It's a remarkable feat for someone with no previous film-making experience yet Bannenberg, a self-confessed workaholic, has always extended herself artistically.

Also a skilful pianist and singer, Bannenberg composed, performed and produced a contemporary pop album Across This Ground in 2009 at the age of 19, under the stage name Anwen.

Australian composer and Wollongong Conservatorium of Music staff member John Spence, who has taught and acted as a mentor to Bannenberg for many years, says she is truly a creative soul.

"Rhiannon is one of the rare species who has internalised her influences to such an extent that her creative endeavour bubbles up out of pure passion," he says.

"This authenticity applies not only to her musical composition but also to her literary knowledge and pursuits.

"I've stood by her because based on this I knew that great things would emerge."

Bannenberg's film-making story begins in 2010 when, while completing a bachelor of music in contemporary performance (vocal) from the Australian Institute of Music (AIM), she began writing on the train from the Illawarra to Surry Hills.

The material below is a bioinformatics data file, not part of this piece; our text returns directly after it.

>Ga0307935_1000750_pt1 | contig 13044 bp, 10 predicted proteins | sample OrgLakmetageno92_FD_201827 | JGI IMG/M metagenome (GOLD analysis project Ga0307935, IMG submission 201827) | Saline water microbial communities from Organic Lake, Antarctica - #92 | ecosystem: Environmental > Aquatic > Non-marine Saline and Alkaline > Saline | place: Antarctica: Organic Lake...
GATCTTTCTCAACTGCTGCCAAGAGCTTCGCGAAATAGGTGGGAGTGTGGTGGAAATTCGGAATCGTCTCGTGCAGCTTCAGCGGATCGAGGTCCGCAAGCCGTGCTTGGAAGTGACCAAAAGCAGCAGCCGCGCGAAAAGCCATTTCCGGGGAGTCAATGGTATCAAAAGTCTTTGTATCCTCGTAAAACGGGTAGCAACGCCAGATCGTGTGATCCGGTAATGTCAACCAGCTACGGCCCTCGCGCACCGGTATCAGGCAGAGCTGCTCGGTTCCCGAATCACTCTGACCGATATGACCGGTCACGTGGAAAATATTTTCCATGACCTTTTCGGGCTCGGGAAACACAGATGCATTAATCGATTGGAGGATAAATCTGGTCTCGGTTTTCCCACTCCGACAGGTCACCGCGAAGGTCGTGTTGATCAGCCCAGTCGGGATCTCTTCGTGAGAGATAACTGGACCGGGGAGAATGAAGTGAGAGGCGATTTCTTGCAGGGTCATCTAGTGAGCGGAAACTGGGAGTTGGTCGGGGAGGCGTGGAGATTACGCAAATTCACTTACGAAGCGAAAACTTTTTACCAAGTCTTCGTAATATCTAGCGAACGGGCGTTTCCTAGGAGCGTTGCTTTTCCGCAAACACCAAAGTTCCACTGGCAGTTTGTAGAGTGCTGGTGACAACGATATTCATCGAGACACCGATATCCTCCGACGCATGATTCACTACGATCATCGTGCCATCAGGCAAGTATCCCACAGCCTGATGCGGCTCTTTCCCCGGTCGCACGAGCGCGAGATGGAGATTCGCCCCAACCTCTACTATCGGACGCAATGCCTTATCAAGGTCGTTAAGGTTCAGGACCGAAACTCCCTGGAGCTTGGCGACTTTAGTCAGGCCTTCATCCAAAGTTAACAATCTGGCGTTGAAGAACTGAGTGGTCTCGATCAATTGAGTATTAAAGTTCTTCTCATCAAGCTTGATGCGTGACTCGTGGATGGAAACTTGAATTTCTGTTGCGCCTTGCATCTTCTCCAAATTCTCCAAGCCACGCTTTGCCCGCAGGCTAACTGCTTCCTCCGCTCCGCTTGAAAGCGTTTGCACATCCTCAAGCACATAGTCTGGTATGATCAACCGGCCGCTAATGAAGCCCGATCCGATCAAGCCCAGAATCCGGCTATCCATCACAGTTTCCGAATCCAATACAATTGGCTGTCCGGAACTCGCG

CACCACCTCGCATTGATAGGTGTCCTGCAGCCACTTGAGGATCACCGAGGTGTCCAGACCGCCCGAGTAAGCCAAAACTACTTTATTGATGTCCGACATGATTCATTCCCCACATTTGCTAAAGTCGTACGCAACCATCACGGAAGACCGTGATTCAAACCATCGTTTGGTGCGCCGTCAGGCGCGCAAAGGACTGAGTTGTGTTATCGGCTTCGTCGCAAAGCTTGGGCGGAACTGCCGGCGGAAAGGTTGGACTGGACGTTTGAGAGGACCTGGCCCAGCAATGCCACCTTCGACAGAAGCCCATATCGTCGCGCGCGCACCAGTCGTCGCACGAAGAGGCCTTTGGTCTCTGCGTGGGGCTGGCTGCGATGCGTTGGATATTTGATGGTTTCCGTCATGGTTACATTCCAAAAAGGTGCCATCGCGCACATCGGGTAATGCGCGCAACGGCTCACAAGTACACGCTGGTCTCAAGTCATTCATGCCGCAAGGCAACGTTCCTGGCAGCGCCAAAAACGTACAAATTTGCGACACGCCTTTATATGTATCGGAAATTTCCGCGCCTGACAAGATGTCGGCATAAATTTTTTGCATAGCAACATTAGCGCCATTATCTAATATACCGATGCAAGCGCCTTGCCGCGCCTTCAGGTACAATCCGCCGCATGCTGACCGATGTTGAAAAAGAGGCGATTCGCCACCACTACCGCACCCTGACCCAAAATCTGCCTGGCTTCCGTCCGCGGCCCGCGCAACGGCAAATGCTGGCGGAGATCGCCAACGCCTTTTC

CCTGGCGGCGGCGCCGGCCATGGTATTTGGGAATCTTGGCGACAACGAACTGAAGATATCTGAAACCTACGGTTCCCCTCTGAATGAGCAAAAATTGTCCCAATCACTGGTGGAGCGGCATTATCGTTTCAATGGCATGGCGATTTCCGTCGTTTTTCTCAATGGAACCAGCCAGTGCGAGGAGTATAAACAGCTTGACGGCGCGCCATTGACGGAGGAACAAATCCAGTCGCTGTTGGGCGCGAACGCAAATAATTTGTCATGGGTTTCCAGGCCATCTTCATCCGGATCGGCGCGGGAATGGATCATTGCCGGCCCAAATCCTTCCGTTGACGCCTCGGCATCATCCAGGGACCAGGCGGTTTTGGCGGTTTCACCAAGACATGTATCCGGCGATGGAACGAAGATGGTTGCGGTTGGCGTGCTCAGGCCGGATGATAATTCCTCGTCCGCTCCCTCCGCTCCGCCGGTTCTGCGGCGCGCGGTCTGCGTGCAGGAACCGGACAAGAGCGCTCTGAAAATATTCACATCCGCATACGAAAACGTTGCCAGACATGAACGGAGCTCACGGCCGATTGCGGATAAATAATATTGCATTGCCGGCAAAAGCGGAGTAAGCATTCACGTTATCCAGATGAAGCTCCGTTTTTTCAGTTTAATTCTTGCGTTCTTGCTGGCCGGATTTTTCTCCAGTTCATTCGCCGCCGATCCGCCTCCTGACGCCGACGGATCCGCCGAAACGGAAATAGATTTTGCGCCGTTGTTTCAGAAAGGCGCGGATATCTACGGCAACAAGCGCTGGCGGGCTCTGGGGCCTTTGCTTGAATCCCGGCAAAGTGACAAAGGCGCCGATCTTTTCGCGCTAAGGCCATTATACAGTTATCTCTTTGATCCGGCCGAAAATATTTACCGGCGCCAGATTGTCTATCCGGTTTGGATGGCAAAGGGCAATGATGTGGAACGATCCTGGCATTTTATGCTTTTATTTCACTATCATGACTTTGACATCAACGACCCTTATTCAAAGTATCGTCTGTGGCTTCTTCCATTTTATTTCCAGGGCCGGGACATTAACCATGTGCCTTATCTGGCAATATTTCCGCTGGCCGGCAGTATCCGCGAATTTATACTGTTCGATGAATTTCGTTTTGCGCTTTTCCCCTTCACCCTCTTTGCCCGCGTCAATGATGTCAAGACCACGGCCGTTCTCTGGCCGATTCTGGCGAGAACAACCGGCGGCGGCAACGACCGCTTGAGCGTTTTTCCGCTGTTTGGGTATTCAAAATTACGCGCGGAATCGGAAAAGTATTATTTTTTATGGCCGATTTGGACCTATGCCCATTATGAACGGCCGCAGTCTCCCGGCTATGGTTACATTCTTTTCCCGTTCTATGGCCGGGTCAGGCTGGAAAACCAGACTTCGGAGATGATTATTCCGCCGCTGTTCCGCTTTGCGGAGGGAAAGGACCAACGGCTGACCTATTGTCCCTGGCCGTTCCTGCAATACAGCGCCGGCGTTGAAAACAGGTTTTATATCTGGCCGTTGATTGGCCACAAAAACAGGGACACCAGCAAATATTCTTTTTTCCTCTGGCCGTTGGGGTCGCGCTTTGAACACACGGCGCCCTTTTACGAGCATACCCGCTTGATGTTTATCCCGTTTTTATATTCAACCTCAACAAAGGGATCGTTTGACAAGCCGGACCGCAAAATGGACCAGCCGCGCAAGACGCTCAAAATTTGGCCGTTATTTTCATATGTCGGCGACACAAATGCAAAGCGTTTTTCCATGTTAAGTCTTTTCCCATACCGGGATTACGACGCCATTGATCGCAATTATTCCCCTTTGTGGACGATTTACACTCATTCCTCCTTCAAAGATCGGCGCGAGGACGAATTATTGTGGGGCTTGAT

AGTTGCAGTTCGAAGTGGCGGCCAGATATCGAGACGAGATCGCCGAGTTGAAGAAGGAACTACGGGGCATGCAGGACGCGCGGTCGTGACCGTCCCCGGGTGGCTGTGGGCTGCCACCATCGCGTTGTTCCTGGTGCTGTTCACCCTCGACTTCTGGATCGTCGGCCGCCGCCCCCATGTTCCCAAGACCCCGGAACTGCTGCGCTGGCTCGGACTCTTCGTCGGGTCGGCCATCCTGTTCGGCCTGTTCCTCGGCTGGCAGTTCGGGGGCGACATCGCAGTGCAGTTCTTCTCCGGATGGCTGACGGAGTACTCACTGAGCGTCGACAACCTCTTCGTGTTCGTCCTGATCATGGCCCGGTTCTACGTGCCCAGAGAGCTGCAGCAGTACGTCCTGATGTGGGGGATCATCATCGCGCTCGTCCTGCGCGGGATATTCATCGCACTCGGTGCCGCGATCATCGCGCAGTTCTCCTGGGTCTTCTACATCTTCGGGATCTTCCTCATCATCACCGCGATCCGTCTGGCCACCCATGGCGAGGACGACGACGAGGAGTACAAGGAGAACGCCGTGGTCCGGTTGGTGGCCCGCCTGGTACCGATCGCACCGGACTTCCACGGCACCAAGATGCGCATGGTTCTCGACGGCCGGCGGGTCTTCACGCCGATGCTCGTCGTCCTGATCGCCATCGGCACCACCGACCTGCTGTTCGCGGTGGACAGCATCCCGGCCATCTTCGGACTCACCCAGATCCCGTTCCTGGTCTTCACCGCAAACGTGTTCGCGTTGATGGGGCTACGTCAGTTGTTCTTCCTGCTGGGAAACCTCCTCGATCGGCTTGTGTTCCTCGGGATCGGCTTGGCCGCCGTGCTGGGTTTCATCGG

"My study of film music ignited a desire to create my own film where I could incorporate my love of literature, art, music and photography," she says.

"I had commenced writing the story of India and Finn as a novel while travelling by train to uni."

In June 2011, she began writing the script for Ambrosia, which is the story of India, who travels back to her childhood home to spend time with her brother, boyfriend and long-time childhood friend. But the ties that bind the four friends are challenged when a new face appears.

"To make a film that was based on a group of young people who had active, creative minds was exciting to me, and to present a story for teens and young adults in a creative, aesthetically beautiful way was always the original concept," she says.